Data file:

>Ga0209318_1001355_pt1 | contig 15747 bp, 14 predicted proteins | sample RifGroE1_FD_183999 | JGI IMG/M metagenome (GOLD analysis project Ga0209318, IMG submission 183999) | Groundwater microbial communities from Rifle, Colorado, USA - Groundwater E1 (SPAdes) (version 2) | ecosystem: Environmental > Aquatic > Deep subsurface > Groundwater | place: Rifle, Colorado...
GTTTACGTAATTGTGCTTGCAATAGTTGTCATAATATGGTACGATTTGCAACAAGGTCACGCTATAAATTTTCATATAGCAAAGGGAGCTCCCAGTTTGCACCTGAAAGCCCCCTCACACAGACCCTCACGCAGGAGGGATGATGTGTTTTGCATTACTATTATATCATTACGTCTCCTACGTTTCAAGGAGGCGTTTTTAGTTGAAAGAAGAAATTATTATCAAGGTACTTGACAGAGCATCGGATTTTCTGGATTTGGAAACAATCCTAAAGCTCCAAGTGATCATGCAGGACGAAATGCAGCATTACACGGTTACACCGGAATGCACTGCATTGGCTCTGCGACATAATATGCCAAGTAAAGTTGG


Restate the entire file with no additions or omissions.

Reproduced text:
>Ga0209318_1001355_pt1 | contig 15747 bp, 14 predicted proteins | sample RifGroE1_FD_183999 | JGI IMG/M metagenome (GOLD analysis project Ga0209318, IMG submission 183999) | Groundwater microbial communities from Rifle, Colorado, USA - Groundwater E1 (SPAdes) (version 2) | ecosystem: Environmental > Aquatic > Deep subsurface > Groundwater | place: Rifle, Colorado...
GTTTACGTAATTGTGCTTGCAATAGTTGTCATAATATGGTACGATTTGCAACAAGGTCACGCTATAAATTTTCATATAGCAAAGGGAGCTCCCAGTTTGCACCTGAAAGCCCCCTCACACAGACCCTCACGCAGGAGGGATGATGTGTTTTGCATTACTATTATATCATTACGTCTCCTACGTTTCAAGGAGGCGTTTTTAGTTGAAAGAAGAAATTATTATCAAGGTACTTGACAGAGCATCGGATTTTCTGGATTTGGAAACAATCCTAAAGCTCCAAGTGATCATGCAGGACGAAATGCAGCATTACACGGTTACACCGGAATGCACTGCATTGGCTCTGCGACATAATATGCCAAGTAAAGTTGG